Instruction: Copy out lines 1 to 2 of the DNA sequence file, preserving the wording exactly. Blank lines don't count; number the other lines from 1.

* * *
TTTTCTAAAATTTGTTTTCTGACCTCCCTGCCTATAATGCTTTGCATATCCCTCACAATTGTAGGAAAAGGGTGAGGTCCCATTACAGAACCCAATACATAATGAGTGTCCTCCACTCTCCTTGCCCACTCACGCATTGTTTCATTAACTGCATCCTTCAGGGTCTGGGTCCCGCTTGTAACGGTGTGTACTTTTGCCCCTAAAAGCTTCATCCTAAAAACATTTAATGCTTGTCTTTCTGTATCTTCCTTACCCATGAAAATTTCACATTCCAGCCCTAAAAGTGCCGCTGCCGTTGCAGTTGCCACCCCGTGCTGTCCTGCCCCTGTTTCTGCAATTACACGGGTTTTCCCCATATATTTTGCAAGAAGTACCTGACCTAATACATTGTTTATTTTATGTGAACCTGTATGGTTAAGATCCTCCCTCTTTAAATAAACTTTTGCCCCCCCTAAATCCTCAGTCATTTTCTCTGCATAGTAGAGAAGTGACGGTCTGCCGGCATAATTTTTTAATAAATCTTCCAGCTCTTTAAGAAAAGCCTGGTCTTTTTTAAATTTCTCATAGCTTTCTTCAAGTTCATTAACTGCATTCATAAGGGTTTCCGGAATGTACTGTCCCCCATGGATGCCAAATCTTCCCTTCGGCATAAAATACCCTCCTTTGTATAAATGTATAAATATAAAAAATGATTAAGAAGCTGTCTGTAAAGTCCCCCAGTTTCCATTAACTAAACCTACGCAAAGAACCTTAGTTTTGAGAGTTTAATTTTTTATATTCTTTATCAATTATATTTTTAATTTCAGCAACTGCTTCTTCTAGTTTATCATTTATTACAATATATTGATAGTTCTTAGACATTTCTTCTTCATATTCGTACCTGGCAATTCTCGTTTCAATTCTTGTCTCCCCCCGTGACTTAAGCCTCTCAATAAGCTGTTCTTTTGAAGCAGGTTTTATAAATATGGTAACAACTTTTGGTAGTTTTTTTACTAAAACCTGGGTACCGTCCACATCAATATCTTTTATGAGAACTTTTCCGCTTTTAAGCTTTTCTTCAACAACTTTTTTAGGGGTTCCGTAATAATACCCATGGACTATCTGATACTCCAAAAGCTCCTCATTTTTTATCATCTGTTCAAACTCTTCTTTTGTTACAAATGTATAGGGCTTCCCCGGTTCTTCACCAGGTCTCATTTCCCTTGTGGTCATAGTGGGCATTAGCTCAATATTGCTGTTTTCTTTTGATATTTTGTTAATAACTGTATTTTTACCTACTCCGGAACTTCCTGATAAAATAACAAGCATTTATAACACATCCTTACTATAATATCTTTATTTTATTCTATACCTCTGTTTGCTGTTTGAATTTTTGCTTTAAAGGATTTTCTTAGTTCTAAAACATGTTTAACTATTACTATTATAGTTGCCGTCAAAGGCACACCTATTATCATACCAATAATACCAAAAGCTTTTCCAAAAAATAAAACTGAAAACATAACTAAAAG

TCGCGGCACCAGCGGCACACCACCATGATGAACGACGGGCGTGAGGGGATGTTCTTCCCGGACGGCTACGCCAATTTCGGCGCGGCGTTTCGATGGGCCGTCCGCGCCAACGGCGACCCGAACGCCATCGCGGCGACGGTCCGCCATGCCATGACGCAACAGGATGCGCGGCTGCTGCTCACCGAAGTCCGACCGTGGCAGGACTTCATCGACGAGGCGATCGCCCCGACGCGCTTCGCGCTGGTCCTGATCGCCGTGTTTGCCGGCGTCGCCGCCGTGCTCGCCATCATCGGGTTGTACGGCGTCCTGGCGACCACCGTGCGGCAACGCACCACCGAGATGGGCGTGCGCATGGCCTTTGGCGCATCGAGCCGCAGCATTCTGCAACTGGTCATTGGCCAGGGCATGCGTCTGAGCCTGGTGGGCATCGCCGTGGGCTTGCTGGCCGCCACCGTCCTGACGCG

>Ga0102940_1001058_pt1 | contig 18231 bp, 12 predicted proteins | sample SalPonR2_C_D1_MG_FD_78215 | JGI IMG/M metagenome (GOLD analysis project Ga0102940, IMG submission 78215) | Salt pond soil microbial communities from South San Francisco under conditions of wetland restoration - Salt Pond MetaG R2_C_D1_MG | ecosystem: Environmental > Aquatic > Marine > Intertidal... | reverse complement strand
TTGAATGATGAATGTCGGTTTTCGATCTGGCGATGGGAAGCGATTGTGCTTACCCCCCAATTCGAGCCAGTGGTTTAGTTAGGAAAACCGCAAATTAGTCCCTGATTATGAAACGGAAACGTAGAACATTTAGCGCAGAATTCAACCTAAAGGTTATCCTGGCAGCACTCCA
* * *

TTTTCTAAAATTTGTTTTCTGACCTCCCTGCCTATAATGCTTTGCATATCCCTCACAATTGTAGGAAAAGGGTGAGGTCCCATTACAGAACCCAATACATAATGAGTGTCCTCCACTCTCCTTGCCCACTCACGCATTGTTTCATTAACTGCATCCTTCAGGGTCTGGGTCCCGCTTGTAACGGTGTGTACTTTTGCCCCTAAAAGCTTCATCCTAAAAACATTTAATGCTTGTCTTTCTGTATCTTCCTTACCCATGAAAATTTCACATTCCAGCCCTAAAAGTGCCGCTGCCGTTGCAGTTGCCACCCCGTGCTGTCCTGCCCCTGTTTCTGCAATTACACGGGTTTTCCCCATATATTTTGCAAGAAGTACCTGACCTAATACATTGTTTATTTTATGTGAACCTGTATGGTTAAGATCCTCCCTCTTTAAATAAACTTTTGCCCCCCCTAAATCCTCAGTCATTTTCTCTGCATAGTAGAGAAGTGACGGTCTGCCGGCATAATTTTTTAATAAATCTTCCAGCTCTTTAAGAAAAGCCTGGTCTTTTTTAAATTTCTCATAGCTTTCTTCAAGTTCATTAACTGCATTCATAAGGGTTTCCGGAATGTACTGTCCCCCATGGATGCCAAATCTTCCCTTCGGCATAAAATACCCTCCTTTGTATAAATGTATAAATATAAAAAATGATTAAGAAGCTGTCTGTAAAGTCCCCCAGTTTCCATTAACTAAACCTACGCAAAGAACCTTAGTTTTGAGAGTTTAATTTTTTATATTCTTTATCAATTATATTTTTAATTTCAGCAACTGCTTCTTCTAGTTTATCATTTATTACAATATATTGATAGTTCTTAGACATTTCTTCTTCATATTCGTACCTGGCAATTCTCGTTTCAATTCTTGTCTCCCCCCGTGACTTAAGCCTCTCAATAAGCTGTTCTTTTGAAGCAGGTTTTATAAATATGGTAACAACTTTTGGTAGTTTTTTTACTAAAACCTGGGTACCGTCCACATCAATATCTTTTATGAGAACTTTTCCGCTTTTAAGCTTTTCTTCAACAACTTTTTTAGGGGTTCCGTAATAATACCCATGGACTATCTGATACTCCAAAAGCTCCTCATTTTTTATCATCTGTTCAAACTCTTCTTTTGTTACAAATGTATAGGGCTTCCCCGGTTCTTCACCAGGTCTCATTTCCCTTGTGGTCATAGTGGGCATTAGCTCAATATTGCTGTTTTCTTTTGATATTTTGTTAATAACTGTATTTTTACCTACTCCGGAACTTCCTGATAAAATAACAAGCATTTATAACACATCCTTACTATAATATCTTTATTTTATTCTATACCTCTGTTTGCTGTTTGAATTTTTGCTTTAAAGGATTTTCTTAGTTCTAAAACATGTTTAACTATTACTATTATAGTTGCCGTCAAAGGCACACCTATTATCATACCAATAATACCAAAAGCTTTTCCAAAAAATAAAACTGAAAACATAACTAAAAG

TCGCGGCACCAGCGGCACACCACCATGATGAACGACGGGCGTGAGGGGATGTTCTTCCCGGACGGCTACGCCAATTTCGGCGCGGCGTTTCGATGGGCCGTCCGCGCCAACGGCGACCCGAACGCCATCGCGGCGACGGTCCGCCATGCCATGACGCAACAGGATGCGCGGCTGCTGCTCACCGAAGTCCGACCGTGGCAGGACTTCATCGACGAGGCGATCGCCCCGACGCGCTTCGCGCTGGTCCTGATCGCCGTGTTTGCCGGCGTCGCCGCCGTGCTCGCCATCATCGGGTTGTACGGCGTCCTGGCGACCACCGTGCGGCAACGCACCACCGAGATGGGCGTGCGCATGGCCTTTGGCGCATCGAGCCGCAGCATTCTGCAACTGGTCATTGGCCAGGGCATGCGTCTGAGCCTGGTGGGCATCGCCGTGGGCTTGCTGGCCGCCACCGTCCTGACGCG